Retailers in Canada have been working for some time to get through the hardware and software hurdles required to get online for EMV prior to the dates liability passes from the card issuers to retailers in October 2010. Given that EMV has been implemented in places like the UK, Mexico and many other countries, it has always seemed logical that at some point the US would embrace the same technology. Now Wal-Mart is pushing for it in the US based on its international experience. While there are certainly difficulties involved in getting it done, the US can’t let itself get behind the rest of the world on technologies like this. The fact that a now international organization like Wal-Mart is trying to move this forward shows they see benefits from it.
From my own experience it seems ridiculous that we still scribble a name on a slip of paper and expect it to be ‘security’ in today’s information age. My own signature is completely worn off my card from use. I am periodically asked for identification to validate my signature, but once again, how secure is this really? A 15 year old squints at what I wrote on a slip of paper and compares it to my drivers license? Even crazier is retailers having to keep many of these slips of paper for many weeks to maintain a paper trail in the event that someone contests a charge. This is the digital age?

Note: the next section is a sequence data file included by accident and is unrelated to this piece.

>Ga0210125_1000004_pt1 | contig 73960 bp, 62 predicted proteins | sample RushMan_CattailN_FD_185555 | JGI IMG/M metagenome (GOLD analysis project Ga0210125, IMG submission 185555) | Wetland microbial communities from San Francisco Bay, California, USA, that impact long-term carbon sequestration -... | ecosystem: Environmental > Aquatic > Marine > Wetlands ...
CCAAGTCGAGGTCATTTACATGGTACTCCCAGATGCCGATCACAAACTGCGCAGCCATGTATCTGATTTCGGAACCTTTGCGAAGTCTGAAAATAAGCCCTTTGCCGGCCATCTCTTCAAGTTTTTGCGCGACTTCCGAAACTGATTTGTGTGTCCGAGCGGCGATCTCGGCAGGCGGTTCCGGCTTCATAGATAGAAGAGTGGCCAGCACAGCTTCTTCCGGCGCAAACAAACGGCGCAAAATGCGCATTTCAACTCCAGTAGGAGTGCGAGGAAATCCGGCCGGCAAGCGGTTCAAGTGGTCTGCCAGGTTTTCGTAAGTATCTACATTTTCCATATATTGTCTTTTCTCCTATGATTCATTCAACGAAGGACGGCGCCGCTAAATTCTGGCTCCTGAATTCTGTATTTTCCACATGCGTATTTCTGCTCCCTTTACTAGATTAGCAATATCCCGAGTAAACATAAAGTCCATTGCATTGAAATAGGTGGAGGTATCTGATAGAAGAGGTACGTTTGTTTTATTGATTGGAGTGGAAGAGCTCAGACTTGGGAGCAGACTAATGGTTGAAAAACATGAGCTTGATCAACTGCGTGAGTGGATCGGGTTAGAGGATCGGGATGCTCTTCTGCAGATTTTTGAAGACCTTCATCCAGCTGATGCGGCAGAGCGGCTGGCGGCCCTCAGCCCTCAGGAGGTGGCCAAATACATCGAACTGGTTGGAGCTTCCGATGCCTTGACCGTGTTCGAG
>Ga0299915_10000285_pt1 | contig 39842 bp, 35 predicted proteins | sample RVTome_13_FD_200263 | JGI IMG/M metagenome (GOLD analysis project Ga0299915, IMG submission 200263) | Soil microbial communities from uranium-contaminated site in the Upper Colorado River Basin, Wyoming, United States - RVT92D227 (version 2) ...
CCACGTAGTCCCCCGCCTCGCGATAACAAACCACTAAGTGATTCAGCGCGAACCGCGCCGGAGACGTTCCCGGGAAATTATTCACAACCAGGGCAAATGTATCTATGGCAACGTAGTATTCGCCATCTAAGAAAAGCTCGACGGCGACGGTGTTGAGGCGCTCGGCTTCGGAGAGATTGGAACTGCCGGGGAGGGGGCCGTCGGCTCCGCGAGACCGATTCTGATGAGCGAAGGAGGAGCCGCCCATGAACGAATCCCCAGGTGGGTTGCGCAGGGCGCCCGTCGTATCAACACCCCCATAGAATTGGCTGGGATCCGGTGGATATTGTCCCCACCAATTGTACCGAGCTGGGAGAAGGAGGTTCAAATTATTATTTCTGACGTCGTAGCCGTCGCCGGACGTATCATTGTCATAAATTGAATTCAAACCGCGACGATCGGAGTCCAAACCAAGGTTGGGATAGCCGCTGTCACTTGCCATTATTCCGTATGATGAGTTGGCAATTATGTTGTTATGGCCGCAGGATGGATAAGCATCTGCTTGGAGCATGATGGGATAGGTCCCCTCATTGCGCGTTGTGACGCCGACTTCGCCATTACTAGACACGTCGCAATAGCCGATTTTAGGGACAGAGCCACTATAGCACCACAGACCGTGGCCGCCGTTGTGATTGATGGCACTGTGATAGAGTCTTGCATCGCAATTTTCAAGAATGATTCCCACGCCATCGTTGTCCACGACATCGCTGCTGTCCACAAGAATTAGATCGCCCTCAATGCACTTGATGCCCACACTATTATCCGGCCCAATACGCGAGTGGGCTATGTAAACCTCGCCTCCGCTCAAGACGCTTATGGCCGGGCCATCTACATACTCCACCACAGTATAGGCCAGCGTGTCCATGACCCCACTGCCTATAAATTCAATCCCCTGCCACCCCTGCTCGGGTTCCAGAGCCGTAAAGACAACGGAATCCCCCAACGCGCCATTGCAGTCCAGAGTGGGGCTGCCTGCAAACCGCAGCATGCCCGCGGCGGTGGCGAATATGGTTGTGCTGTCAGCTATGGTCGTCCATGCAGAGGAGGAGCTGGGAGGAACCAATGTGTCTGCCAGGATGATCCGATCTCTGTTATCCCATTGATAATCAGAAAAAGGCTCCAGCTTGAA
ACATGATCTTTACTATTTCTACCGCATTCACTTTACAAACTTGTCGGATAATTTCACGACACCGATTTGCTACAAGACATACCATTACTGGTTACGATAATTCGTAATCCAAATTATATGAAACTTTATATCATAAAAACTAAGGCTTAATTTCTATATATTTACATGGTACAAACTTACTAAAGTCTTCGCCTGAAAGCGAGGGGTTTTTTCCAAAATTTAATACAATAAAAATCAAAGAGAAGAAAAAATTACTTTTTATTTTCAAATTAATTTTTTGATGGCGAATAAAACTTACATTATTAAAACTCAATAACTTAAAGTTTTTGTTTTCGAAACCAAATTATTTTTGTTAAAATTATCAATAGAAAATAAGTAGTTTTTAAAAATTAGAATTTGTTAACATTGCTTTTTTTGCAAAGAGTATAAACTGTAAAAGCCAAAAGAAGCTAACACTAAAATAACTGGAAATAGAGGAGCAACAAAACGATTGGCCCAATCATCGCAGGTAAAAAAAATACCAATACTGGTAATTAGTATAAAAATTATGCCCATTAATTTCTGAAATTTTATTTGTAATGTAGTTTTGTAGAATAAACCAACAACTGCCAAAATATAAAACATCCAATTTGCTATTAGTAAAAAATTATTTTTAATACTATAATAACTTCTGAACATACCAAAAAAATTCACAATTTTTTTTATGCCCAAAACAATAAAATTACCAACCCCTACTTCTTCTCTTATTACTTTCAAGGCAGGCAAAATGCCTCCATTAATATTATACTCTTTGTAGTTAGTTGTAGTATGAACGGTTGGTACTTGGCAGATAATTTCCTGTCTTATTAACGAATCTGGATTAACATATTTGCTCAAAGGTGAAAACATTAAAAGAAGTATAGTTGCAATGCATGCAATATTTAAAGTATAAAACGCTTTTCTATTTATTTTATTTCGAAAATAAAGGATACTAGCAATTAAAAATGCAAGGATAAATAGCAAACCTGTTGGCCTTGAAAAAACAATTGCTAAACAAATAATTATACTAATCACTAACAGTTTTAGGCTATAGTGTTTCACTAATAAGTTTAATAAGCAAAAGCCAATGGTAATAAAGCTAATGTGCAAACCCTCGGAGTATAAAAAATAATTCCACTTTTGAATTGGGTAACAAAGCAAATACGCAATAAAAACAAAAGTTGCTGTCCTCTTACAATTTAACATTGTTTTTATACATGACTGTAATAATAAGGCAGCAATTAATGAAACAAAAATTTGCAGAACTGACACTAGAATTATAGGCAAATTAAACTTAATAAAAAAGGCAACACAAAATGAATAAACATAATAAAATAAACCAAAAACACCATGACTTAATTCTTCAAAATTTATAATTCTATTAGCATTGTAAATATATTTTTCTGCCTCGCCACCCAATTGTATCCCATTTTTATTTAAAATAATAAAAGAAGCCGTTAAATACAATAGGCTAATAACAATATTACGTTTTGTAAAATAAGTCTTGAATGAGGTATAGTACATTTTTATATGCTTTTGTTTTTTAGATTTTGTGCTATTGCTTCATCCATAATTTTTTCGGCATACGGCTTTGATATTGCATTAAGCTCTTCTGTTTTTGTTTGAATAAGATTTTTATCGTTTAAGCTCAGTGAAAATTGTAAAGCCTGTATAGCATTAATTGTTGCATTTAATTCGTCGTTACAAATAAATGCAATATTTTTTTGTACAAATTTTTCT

It seems to me that some of this effort needs to fall to the card issuers, and they’ve made the effort in Canada. It’s their system that is at risk here, and what an opportunity for the credit card companies to show some value to the retailers. Given the sort of confrontational feeling in recent years between credit card issuers and retailers here in Canada, it is a strong move to add value to the relationship with retailers. Working with the retailers to reduce fraud that ultimately comes out of the retailers pocket is a strong play. While it means a short term cost, it results in a long term gain in the relationship.